conditionalism vs annihilationism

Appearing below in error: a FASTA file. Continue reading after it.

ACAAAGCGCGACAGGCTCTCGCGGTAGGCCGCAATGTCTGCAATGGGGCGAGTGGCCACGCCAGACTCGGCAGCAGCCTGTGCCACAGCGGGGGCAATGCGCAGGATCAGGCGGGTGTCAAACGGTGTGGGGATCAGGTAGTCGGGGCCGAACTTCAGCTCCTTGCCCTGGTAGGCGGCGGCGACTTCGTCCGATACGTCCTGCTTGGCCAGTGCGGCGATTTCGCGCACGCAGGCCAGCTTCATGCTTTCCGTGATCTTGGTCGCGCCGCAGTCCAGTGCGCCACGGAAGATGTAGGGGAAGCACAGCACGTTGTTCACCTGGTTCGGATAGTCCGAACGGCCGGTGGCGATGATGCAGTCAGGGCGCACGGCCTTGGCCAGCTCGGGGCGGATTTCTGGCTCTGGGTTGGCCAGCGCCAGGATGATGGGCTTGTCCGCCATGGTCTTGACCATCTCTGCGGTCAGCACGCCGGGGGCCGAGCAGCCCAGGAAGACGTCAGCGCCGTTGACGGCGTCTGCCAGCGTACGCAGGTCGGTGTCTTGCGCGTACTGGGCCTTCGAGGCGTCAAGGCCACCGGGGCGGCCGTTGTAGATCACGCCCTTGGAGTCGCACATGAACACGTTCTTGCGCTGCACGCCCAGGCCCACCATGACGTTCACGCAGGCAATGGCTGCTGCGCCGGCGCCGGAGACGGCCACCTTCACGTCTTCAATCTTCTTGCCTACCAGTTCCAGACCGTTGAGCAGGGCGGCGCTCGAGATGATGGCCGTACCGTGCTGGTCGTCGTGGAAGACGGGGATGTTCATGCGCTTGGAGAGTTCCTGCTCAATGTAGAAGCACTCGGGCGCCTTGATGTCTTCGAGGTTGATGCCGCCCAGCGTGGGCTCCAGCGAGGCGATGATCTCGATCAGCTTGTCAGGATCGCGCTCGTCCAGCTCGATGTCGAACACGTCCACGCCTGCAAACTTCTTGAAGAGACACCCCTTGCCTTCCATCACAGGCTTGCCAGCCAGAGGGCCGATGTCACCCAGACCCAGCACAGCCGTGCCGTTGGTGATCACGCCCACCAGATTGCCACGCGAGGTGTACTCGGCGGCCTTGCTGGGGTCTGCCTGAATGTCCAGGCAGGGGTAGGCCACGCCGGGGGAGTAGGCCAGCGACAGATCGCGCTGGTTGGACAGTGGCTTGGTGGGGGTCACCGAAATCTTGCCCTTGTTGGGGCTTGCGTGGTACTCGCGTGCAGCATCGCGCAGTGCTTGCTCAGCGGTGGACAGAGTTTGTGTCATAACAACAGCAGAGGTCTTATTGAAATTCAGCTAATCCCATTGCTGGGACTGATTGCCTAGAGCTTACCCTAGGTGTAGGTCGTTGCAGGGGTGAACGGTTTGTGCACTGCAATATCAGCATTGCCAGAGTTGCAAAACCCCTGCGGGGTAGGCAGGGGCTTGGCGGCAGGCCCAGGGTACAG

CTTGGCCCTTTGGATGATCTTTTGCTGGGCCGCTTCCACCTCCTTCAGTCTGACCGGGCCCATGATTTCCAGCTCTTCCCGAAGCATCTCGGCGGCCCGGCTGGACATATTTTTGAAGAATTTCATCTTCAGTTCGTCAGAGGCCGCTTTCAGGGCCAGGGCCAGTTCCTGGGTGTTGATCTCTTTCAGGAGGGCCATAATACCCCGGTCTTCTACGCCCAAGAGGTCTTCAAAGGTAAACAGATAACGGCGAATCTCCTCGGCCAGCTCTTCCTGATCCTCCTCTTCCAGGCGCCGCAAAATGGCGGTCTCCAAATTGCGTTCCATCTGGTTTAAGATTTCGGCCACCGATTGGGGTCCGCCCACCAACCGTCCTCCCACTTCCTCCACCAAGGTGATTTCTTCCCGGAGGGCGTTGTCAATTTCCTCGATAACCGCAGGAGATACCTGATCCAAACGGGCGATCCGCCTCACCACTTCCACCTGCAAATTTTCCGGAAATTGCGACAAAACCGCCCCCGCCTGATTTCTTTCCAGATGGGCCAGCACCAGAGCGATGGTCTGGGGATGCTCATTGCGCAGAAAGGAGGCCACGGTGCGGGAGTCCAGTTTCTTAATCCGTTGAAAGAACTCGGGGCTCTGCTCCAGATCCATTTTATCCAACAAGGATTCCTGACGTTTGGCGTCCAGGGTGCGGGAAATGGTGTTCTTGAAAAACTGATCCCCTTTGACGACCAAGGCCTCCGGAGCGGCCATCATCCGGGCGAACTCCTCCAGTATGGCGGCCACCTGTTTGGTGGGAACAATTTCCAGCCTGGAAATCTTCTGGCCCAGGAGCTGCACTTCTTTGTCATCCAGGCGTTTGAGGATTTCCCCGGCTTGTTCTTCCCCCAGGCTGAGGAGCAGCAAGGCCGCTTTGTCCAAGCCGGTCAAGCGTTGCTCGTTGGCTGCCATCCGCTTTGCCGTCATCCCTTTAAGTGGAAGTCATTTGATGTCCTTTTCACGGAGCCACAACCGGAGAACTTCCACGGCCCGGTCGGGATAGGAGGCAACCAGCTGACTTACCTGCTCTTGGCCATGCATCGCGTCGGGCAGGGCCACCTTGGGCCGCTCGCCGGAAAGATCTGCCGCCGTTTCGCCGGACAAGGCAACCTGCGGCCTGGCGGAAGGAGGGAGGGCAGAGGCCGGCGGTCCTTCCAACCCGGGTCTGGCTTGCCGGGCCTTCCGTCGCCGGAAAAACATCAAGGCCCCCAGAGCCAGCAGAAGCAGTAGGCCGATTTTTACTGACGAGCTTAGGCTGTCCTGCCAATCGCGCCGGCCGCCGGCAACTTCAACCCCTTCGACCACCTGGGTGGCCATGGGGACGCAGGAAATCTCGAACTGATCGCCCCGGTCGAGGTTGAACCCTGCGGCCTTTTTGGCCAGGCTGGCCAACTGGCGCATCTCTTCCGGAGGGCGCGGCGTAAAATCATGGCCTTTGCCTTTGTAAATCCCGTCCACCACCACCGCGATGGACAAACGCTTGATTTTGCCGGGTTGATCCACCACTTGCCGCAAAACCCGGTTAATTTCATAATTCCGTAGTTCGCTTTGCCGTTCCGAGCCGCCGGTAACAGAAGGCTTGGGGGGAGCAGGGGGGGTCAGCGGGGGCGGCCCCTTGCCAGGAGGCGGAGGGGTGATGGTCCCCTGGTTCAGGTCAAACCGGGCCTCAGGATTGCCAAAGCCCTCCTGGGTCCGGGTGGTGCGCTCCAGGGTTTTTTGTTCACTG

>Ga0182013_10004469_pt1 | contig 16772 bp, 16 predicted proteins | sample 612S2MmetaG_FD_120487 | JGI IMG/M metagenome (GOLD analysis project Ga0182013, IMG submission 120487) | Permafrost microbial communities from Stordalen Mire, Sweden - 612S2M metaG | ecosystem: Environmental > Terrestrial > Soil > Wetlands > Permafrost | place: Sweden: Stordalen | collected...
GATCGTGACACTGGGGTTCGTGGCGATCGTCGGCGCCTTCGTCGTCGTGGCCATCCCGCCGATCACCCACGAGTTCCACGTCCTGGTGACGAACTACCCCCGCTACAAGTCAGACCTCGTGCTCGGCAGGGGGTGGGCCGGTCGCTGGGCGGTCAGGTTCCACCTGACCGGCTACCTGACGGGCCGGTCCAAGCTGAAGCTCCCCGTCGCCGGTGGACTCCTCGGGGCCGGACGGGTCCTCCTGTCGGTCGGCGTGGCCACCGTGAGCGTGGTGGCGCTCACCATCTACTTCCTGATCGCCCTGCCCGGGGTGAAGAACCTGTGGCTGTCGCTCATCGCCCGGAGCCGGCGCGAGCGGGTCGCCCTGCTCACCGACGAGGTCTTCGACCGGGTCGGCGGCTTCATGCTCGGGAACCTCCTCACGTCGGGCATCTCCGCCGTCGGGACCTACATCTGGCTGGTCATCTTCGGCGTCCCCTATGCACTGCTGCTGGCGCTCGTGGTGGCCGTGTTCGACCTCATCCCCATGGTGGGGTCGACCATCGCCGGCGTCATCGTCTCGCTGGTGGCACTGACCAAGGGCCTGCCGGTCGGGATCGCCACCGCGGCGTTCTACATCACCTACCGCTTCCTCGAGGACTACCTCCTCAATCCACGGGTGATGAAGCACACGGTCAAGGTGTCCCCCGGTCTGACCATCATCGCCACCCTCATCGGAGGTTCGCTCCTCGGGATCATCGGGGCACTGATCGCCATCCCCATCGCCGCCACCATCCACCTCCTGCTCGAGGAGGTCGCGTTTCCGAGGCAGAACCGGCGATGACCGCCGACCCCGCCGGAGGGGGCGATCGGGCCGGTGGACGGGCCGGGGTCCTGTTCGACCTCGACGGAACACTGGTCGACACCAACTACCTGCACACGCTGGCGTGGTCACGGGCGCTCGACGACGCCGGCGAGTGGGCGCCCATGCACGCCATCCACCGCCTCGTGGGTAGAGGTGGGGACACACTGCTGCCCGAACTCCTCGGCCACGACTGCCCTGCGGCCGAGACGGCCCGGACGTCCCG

I’m not sure this parsing is useful, anyhow. But, conditionalists affirm the annihilation of the wicked. The 1980’s saw a remarkable rise in profile for the doctrine that immortality is bestowed. Evangelical conditionalists believe that the saved in Christ will receive glory, honor and immortality, being raised with an incorruptible body to inherit eternal life (Romans 2:7). "...conditionalism emphasizes what awaits the redeemed, namely, eternal life and immortality...annihilationism is about what awaits the damned, namely, the eternal punishment of destruction in hell. But again, I am perfectly happy with the label annihilationism. . , PS, I usually describe my view as annihiationism, because that is what specifies my view on “hell.”. I recently subscribed to a new spam interceptor and I am still figuring out what it is doing. Its proponents offer six main arguments. Immortality, biblically speaking, means not dying, in the ordinary, physical sense of the word. "Conditionalism" according to readers properly names the view known as "conditional mortality," an idea often associated with annihilationism. Evangelical annihilationists believe that immortality is conditioned on saving faith. Pages upon pages of quotes can be produced—going back to the Fathers up to present day—of Christians affirming and arguing for the natural/unconditional/universal immortality of all men. the lost) will be tortured in Hell for a limited interval, and then totally destroyed. I would also ask that if, on learning that someone is a conditionalst, you then press further to find out whether or not they are a universalist. CARM's position is that conditional immortality is not biblical. The case for conditionalism is exegetically sound. That is a relief. Few vs. Historically, traditionalists and universalists have affirmed that human beings are immortal even before they are saved. In other words, there seems to be no meaningful relationship between ongoing life and faith in Christ on the universalist scheme. God“has made everything beautiful in its time. It’s simple and biblical. I would like to find a one-word equivalent of “everlasting conscious punishment”, but I haven’t found it yet. Answer: Conditional immortality or conditionalism, for short, is the idea that not everyone will be raised immortal—only the saved will live forever. But what distinguishes two of those positions is annihilation of the wicked and universal salvation, respectively. The pure that remains is indestructible in their view, thus a part of the soul must be inherently immortal. I’m pretty sure I’m not one of the people you’re worried about here, but if I am, let me know and I’ll rethink my approach. One of the key points of the doctrine of “conditional immortality” is that it is incongruous to assert that the wicked live forever (as traditionalists believe), because that would be a form of immortality, and Scripture only ascribes immortality to those who are given eternal life on account of Christ’s atoning death and through faith. Your email address will not be published. 1. Traditionalism and conditionalism / annihilationism hold in common that some are punished forever (whether that punishment is torment or death). Eternal conscious torment is not proportional to the finite sins committed by people. Their new claim that the wicked live forever but aren’t immortal is contrary to its simple semantics. Once again, I was reminded that a synergist (like Robin Parry) can only be a hopeful universalist; only a monergist (like Thomas Talbott) can be convinced that God will eventually achieve the salvation of all human beings, though many of God’s elect will only come to saving faith in hell, the final effect of which is thus purgatorial. The trick is getting it to imply perpetuity. Craig versus Annihilationism. It’s *additionally* that immortality will only be given to those who express faith in Christ, and that only some will do so. Finally, when pressed, most universalists believe in the inherent immortality of the soul just as much as traditionalists. No worries, stuff happens. The problem that I see with “traditionalism” is that it doesn’t define the content. Of course, church tradition must bear appropriate weight in any theological discussion. Again, on a broader level, annihilationists believe the bible teaches that humans who are ultimately unrepentant will suffer death / cessation of existence. Locating N. T. Wright’s eschatology on the spectrum of views concerning hell. It is pretty difficult to find a professional evangelical theologian these days who holds a Platonic view of souls as indestructible. What I am trying to do is to clarify for myself what I would mean if I concluded that (a form of) traditionalism is correct, and what I would mean if I concluded that (a form of) annihilationism is correct. I prefer conditionalism over annihilationism, if you couldn’t tell already from the domain name. Er go, there won’t be an indefinite amount of time to repent. 2020 Thoughts Theological, on Another reason why “annihilationism” is a better name than “conditionalism:” evangelical universalism is a form of conditionalism, The gospel for people who identify themselves by their sexuality. As you and others in these comments have noted, there are various affirmations upon which two of the three major alternatives agree against the third. The unsaved will be raised in shame and dishonor, to face God and receive the just condemnation for their sins. Conditionalism Vs Eternal Torment Vs Universal Reconciliation Gary. I’m perfectly happy being called, and calling myself, an annihilationist. Where conditionalism defines human immortality as conditional upon a right relationship with God, annihilationism is defined as a direct punishment of death from God. We just don’t agree with you about what the words “destroy” and “death” mean when used in the Bible to describe the ultimate fate of the unrepentant.”, Even though, again, I can fill up pages with quotes of traditionalists—going back to the Fathers up to present day—claiming and arguing that the wicked will never die and that the wicked will be made indestructible and that the soul cannot be destroyed, etc. 2. Yes, it doesn’t describe bare, ongoing existence, but it does (IMO) describe ongoing physical life and insusceptibility to physical death. For my part, I've used, perhaps improperly, the word "conditionalism" to describe C.S. More recently, thedoctrine … In Christianity, annihilationism is the belief that those who are wicked will perish or be no more. Many Stripes. A good descriptive name for the affirmation of endless conscious punishment would be very welcome. As for the second point; if people can live for millions of years without putting their faith in Christ, then ongoing life doesn’t seem to be predicated on faith in Christ. , David, if only English were more agglutinative! In both 1 Cor 15 and 2 Tim 1:10, this is the “immortality” which God gives conditionally, and for which the condition is incorporation into Christ by grace through faith. Immortalist? In private conversations, I’ve had evangelical universalists affirm that God will keep a person alive until he puts his faith in Christ, even if it takes millions of years. In this video we will explore two alternative views of Hell. God alone possesses immortality and the Bible only ascribes immortality to the redeemed. Then sometime in the future, the person is resurrected, reunited with his physical body, and is then judged. Not all traditionalists have been as careful as I have tried to be, in distinguishing between uses of the term “immortality,” and in identifying the ways in which Scripture uses the term, as distinct from a traditionally philosophical use. Mark’s Resources on Hell (Conditional Immortality aka Annihilationism vs. Eternal Conscious Torment vs. Universalism) ... I’m an evangelical conditionalist and I’m a member of a ministry which promotes evangelical conditionalism. Of course, we also believe that Christ and the apostles taught it too, but that is always up for debate. Yet, universalists could hold that God will utterly destroy, in body and soul, those who are not saved, because they believe everyone will be saved! So it was you I was talking to when I suggested that Peterson was unwise in his choice of terms. “Annihilationism” would, technically speaking, be that doctrine which holds that God will utterly destroy, in body and soul, those who are not saved. So my previous two comments can be ignored. Required fields are marked *, 141,963 Spambots Blocked by Simple Comments, © My statement had in mind the contemporary scene. I am Professor Emeritus of Systematic Theology and Ethics at Providence Theological Seminary, Canada. The two names are simply two sides of the same equation for us; neither one is obviously better or worse to describe us, except situationally. Conditionalism and Universalism agree that all evil will one day be gone. Terry, I think you have rightly argued that using the term “annihilationism” helpfully denotes the fact that it is the only perspective that affirms the ultimate cessation of existence of some persons. Upon our physical death, according to the majority of conditionalists, we enter a state of soul sleep where we are unconscious. Traditionalism is the belief that the lost will be tortured in Hell -- not just for a year, or century, or millennium, but for all eternity. As I jogged today, I was listening to a fine interview by Chris Date with Robin Parry, the author of Evangelical Universalist (under the pen name of Gregory MacDonald). Eternal conscious torment benefits neither God nor the one being punished. ... Conditionalism, on the other hand, looks at the whole of God’s revelation in scripture and sees a constant and consistent message. The effort, to urge adoption of the more novel label “annihilationism,” seems to me to be somewhat pedantic. For instance Chris had quoted Robert Peterson but I can’t find that comment now, so it was obviously not the same as one for which I took it to be a duplicate. One more (!). We totally respect you and your openness and willingness to research and dialogue. It is a message about a God who loves the universe he created too much to allow evil to exist in it forever. We are told that fire consumes what is … I don’t believe that anything I wrote hinges on whether or not Christians have or had a Platonic view of indestructible souls. I think if we’re going to truly be consistent with focusing on the mode of punishment then we should call the three branches: tormentalism, annihilationism, and purificationism. I agree with Ronnie and would add that blurring the lines between the three is quite a stretch. Annihilationism is the condition of nonexistence that awaits the damned. “Traditionalists also believe in ‘conditional immortality,’ that is, in the doctrine that God only gives immortality to believers, through Christ, but they deny that the endless existence which the wicked experience is what the Bible calls ‘immortality,\'”. Thanks for the response Dr. Tiessen. that God gives “life” only to those in Christ. Matt Slick is the President and Founder of the Christian Apologetics and Research Ministry. This is not simply the assurance that God will keep them forever alive, it is that they will inherit the kingdom of God (15:50) and will therefore have bodies appropriate to their participation in Christ’s victory (15:57). Poetic idioms in the Psalms are said to accuratel… When the penalty is carried out, they will be permanently excluded from eternal life by means of a final death (loss of being; destruction of the whole person; Matthew 10:28)."1. For the ancients it wasn’t even true. In this video I briefly explain why I believe in annihilationism (aka conditional immortality) rather than eternal conscious torment. "Conditionalism is the view that life or existence is the Creator’s provisional gift to all, which will ultimately either be granted forever on the basis of righteousness (by grace, through faith), or revoked forever on the basis of unrighteousness. The final authority for all matters of faith and practice is the Bible, and it is in the pages of the Bible that the final annihilation of the wicked is most clearly seen. Well, not in my case, anyway. But where traditionalists and universalists agree against conditionalists is where they affirm immortality for everyone. Traditionalism and universalism are alike in the sense of placing different qualities upon immortality (immortality in hell vs immortality in heaven), yet conditional immortality denies these premises altogether asserting that the human soul only becomes immortal in Christ and will perish if thrown into the lake of fire. The God-given fight-for-survival instinct makes us fight for our lives. Yes, Paul says other things are included in the package that is salvation and glorification, but it’s a leap to say that immortality consists in that entire package. Evangelical universalists believe that hell serves the purpose of both retribution and restoration. Generally, the arguments fall under these main categories: Each of these arguments have their strengths and weaknesses and are addressed here on CARM. Additionally, before I am called a “heretic” by those who hold to Traditionalism, Conditionalism is not a heretical position. By my lights, this is a de facto form of unconditional and universal immortality. Moreover, I could argue that the term “traditionalism” refers to a certain stream of traditional doctrine when in fact annihilationism has been traditionally present in every age of Christianity as well as Rabbinic traditions from before the time of Christ. Eternal life is associated only with the redeemed. . . This too is endless punishment, but it is not endless life. Is there a difference between annihilationism and conditionalism? It’s only in recent history as they’ve been confronted by conditionalists that they’ve shifted in their use of the word. Should the day come when annihilationism is dominant in the Christian church, “traditionalism” would become increasingly less useful as a descriptor of ECP. ". Otherwise we can all play that game: Traditionalists are – in some new sense – universalists. Those two positions have very useful descriptors. For you and for universalists, though, neither name is descriptive. God bless you. Traditionalists and universalists can agree on this clear New Testament teaching, but they disagree at the critical point of whether or not that condition is met universally. This is not something that either Chris Date or Robin Parry asserted, but it appears to me to be true. Conditionalists begin with the premise that only God is inherently immortal. If you have any issues, please call the office at 385-246-1048 or email us at This is a claim rejected by traditionalism and universalism. I prefer conditionalism over annihilationism, if you couldn’t tell … Continue reading → I am intrigued by your suggestion that the length of time God may need to bring some humans to salvation, in a universalist framework, makes doubtful my proposal that they affirm conditional immortality. Again, the phrase “Conditional Immortality” is a specific reference to that view which entails that immortality in the sense of ongoing physical life and insusceptibility to physical death is a gift given only to those who express saving faith in Jesus Christ, and that not all human beings will express that kind of faith. In essence, the nomenclature has become what it has despite its imperfect, and arguable nuances. Also, he has put eternity into man’s heart, yet so that he cannot find out what God has done from the beginning to the end” (Eccl 3:11). Immortality has always carried the senses of being “perpetual, lasting, constant, not moral, undying, etc.” This is what the wicked are according to traditionalists. Except the risen lost won’t be made immortal. “Conditional immortality” is not *merely* the doctrine that immortality is conditional upon God giving it. As a consequence, I have said that “traditionalists affirm . Jn 3:16). Of course, traditionalists have always affirmed (quite frankly and explicitly) that all human beings are immortal in the *normal* sense of the word. “ when what I really mean, I guess, is that “traditionalists should affirm . Were I to conclude tomorrow that annihilationism is the biblical position, that is the term I would use to describe my position, for the reasons I have enunciated. Annihilationists believe that the second death is analogous to the first but more thorough; whereas the first death entails only decay of the body, the second death entails destruction of both body and soul: the wicked are destroyed. Someone is playing fast and loose with the terminology and it’s not the conditionalists. “Conditionalism” and “Conditional Immortality” have historically described the view; you can go back to at least the 19th century to see that this is the case. ↑ Regarding the matter of reading scripture at face value, see “Traditionalism and Annihilationism … Annihilationism is the view that lost people in hell will be exterminated after they have paid the penalty for their sins. I think, however, that my point still holds, the key difference between traditionalism and universalism, on this point, being the terminal date for acceptable repentance and faith. We are finite creatures, but by nature, we desire to live on…and on. According to Scripture, unbelievers are said to be destroyed; therefore, they will not exist anymore. ", "Then He will also say to those on His left, ‘Depart from Me, accursed ones, into the eternal fire which has been prepared for the devil and his angels;", "These will go away into eternal punishment, but the righteous into eternal life. But, among many who hold to conditionalism, there is a distinction. But what that means is that a person will keep living even if he doesn’t put his faith in Christ. Traditionalism and conditionalism / annihilationism hold in common that some are punished forever (whether that punishment is torment or death). Ronnie, however, is correct. Similarly, conditional immortality has always maintained that not everyone *will* receive immortality. God has put eternity in our hearts or given us thoughts of immortality. Who wrote/writes the script for the drama, ”The History of the World”? They constantly refer to human souls as infinitely precious believing that the lake of fire will burn away the dross and leave the pure. If we all accept the idea that “immortality” is in Scripture a qualitative term, not just a descriptor of unending existence, then “conditional immortality” does not clearly distinguish among the options. Annihilationism is the condition of nonexistence that awaits the damned. It depends on the definitions. Thus, both positions are forms of “conditional immortality.”. Thanks, Ronnie. Your email address will not be published. ... One variation on this theme is what is known as conditionalism. The case for conditionalism is exegetically sound. But the point stands, that if one does affirm indestructible free will and infinite time synergism is compatible with a confident universalism. Something fishy is clearly going on here. You can be a universalist and maintain that the lost will be tormented forever, or that they will be annihilated (but that in fact everyone will be saved). ", Christian Apologetics & Research Ministry, CARM, PO BOX 1353, Nampa ID 83653 | 385-246-1048. INTRODUCTION. Eternal suffering or destruction of the wicked? That was my earlier reason for rejecting “conditional immortality” in favour of “annihilationism” as the name for the belief that God finally destroys the wicked. Oh I forgot to mention something. Does it not seem important to you that traditionalists and universalists can only be said to affirm that “immortality is universal” if we give to the term “immortality” two different senses? You wrote: “This is one reason why ‘annihilationism’ is the best name for the belief that the wicked are ultimately punished by God with destruction, the death of body and soul.”, “That was my earlier reason for rejecting ‘conditional immortality’ in favour of ‘annihilationism’ as the name for the belief that God finally destroys the wicked.”, “Annihilationists believe that the second death is analogous to the first but more thorough; whereas the first death entails only decay of the body, the second death entails destruction of both body and soul: the wicked are destroyed.”, Notice, the same traditionalists who now say “we agree that immortality is conditional!” Will also say, “We agree that the wicked are ultimately punished by God with destruction, the death of body and soul!” and “We agree that God finally destroys the wicked!” and “We agree that the second death entails destruction of both body and soul! For humans, immortality is God's conditional gift, bestowed at the resurrection but only to the redeemed. You say a synergist (a believer in libertarian free will) can only be a hopeful universalist. A new thought dawned on me today, however, and that is that evangelical universalism is a form of conditionalism. It is only the modern, novel formulations of traditionalism and universalism that claim to hold that immortality is only given at the point of glorification. [p.14] C.S. Its a very persuasive interpretation of scripture I think and I can understand why annhilationists are so confident of their stance. In what has become somewhat of a slogan for defenders of traditionalism, he writes, “I believe in the immortality of human beings because the Bible clearly teaches everlasting damnation for the wicked and everlasting life for the righteous.”. And I’m really not trying to be facetious when I say that. However much traditionalists might want to call hell a place of “death,” it’s in resurrected, living bodies that live for eternity–the very thing meant by “immortal.”. Perhaps, tormentforeverists? If not, then it would appear that the term is helpful after all. While annihilationism places emphasis on the active destruction of a person, conditionalism places emphasis on a person's dependence upon God for life; the extinction of the person is thus a passive consequence of separation from God, much like natural death is a consequence of prolonged separation from food, water, and air. In the process of thinking these thoughts out loud, however, I may have been guilty of speaking too undifferiatingly about what “traditionalists believe,” when what I mean is: “I, wearing my traditionalist hat, believe . I acknowledge that “conditional immortality” has been used for over a century by annihilationists to describe their understanding, but I still think that the choice of term is not a helpful descriptor of the distinctive conviction of that position. Those … If, over a given time period, the chances of a soul repenting are greater than 0% then, given infinite time, the chance rises to 100%. We’d like to think that we know the ending, but it’s not humanly possible to know the end of … Indeed, Constable argued that the doctrine of unconditional immortality is the spring from which the errors of both endless torment and universal reconciliation flow. This is a difficult issue, and we’ve also been thinking about it. Now if you can come up with some re-tooled sense of the term conditionalism so that it includes universalists, great, but it’s hardly legitimate to ask that everyone else take part in that ahistorical convention. The wicked are annihilated (either right away or later after a duration of punishment) and only those who have put their faith and trust in the sacrifice of Jesus will be granted physical immortality and will then live forever. Well yes, if annihilationism is true. For the record, I don’t really prefer one term over the other. But even if one were to grant (which I don’t) that these modern, novel formulations do believe immortality is not received until glorification, “conditional immortality” would still be a helpful term, because (a) it’s what the position has historically gone by, and (b) it’s the position that immortality *in the sense of ongoing physical life* is given only to the saved, and that not all will be saved. I would like to have a better technical term for you than “traditionalist”, though. In conditionalism, there is a logical problem with the soul ceasing to exist then being resurrected Problems with anthropological physicalism/materialism Different conditionalists/annihilationists have different views concerning the soul Conditionalism and the anthropological monism, physicalism problem So long as it is true that one cannot be saved without repentance and faith, these are conditions for immortality/eternal life, regardless of how many or few people meet the conditions. . Traditionalists believe that the wicked, who experience the “second death,” are forever conscious of God’s punishment, which never comes to an end. To clarify; I was the one who quoted Peterson, and the quote is still there, third comment down . This was, for the former, a major reason for the eternal torment of the lost: if they live forever, they must live forever somewhere. In March, I gave some reasons why “ultimate annihilationism” is a better name for that position than “conditional immortality,” although the latter is widely used by proponents of this position. ANNIHILATIONISM PROPER. Conditionalism is the state that awaits the redeemed; they are to receive immortality on the condition of their faith in Christ. There is no compelling challenge to evangelical conditionalism here. Even Robert Peterson, for instance, still affirms universal and unconditional immortality. From Eternity magazine to Christianity Today, conditionalism has Lewis' and Bell's view that heaven is available if you open the door.] “If we all accept the idea that ‘immortality’ is in Scripture a qualitative term, not just a descriptor of unending existence, then ‘conditional immortality’ does not clearly distinguish among the options.”, For one, we don’t all agree. Therefore, universalists could be annihilationists, too! Traditionalists also believe in “conditional immortality,” that is, in the doctrine that God only gives immortality to believers, through Christ, but they deny that the endless existence which the wicked experience is what the Bible calls “immortality,” which is the life of God and with God, “eternal life” (cf. For various reasons we find your conclusion difficult to follow. At issue is simply the meaning of the word “immortality” as used by Christian theologians, preachers, and pastors up to the present day. Conditional immortality is appropriate nomenclature for this view. It states that after the final judgment, all unsaved human beings, all fallen angels and Satan himself will be totally destroyed so as to not exist, or that their consciousness will be extinguished rather than suffer everlasting torment in hell. One quick thought about the term “annihilationism” in general: If that is to considered an appropriate term for our viewpoint, then “tormentalism” should be just as appropriate for traditionalism since the underlying focus is on the mode of punishment. “Endless conscious punishmentism” or “ECPism” does the job more clearly than “traditionalism,” but it lacks the simplicity and punch of “annihilationism” and “universalism,” which is why “traditionalism” persists. God is too good and loving to punish someone forever in eternal conscious torment. It is punishment with sanctifying effect in the end. It helped me a lot to understand the terms. Gotta love technology! July 3, 2018 by Shawn Lazar in Blog - annihilationism, conditionalism, ECT, eternal conscious torment, Hell, immortality of the soul In my discussions with annihilationists, one of the conceptual roadblocks I’ve encountered is an inability to distinguish between eternal existence and having eternal life. The advocates of Annihilationism are usually known as Annihilationists or Conditionalists. Because they are evangelicals, they too are conversionists. Perhaps traditionalism is just a form of universalism, since immortality is universal. Qualitatively, there is no distinction between 'death' and 'annihilation'; the latter word is used solely to clarify just what it is that 'death' consists of. Traditionalism has never affirmed conditional immortality historically as they have quite consistently referred to the wicked as being immortal in hell. Upon reading the post again, I see that your conclusion hinges upon the premise that all 3 positions believe “immortality” is conditioned upon God giving it to a person through saving faith expressed in Jesus Christ. What I came to see, while listening to Parry and Date, though this was not in either of their minds, is that all 3 of these alternative evangelical understandings of the nature of hell believe in conditional immortality, i.e. “Tormentalism” doesn’t denote the unending nature of the punishment, so I don’t find it useful. Here are a … There is a particular form of conditionalism requiring special mention which seeks to avoid the difficulties of annihilationism, by teaching, not the total extinction of the souls of the wicked, but rather, as it is commonly phrased, their "transformation" into impersonal beings incapable of moral action, or indeed of any feeling. reasons why “ultimate annihilationism” is a better name, Hypothetical Universalism in Paul’s Epistles, Incoherence in the Belgic Confession (1561), between its Christology and its Eschatology, Nicholas Ridley, the Oxford martyr, is part of my family story, In memory of J. I. Packer: A personal tribute, Relating to people who identify as LGBT+, with grace and truth, First and second death: similarities and differences, Melchizedek, Abraham, Muslims and worship of the One True God.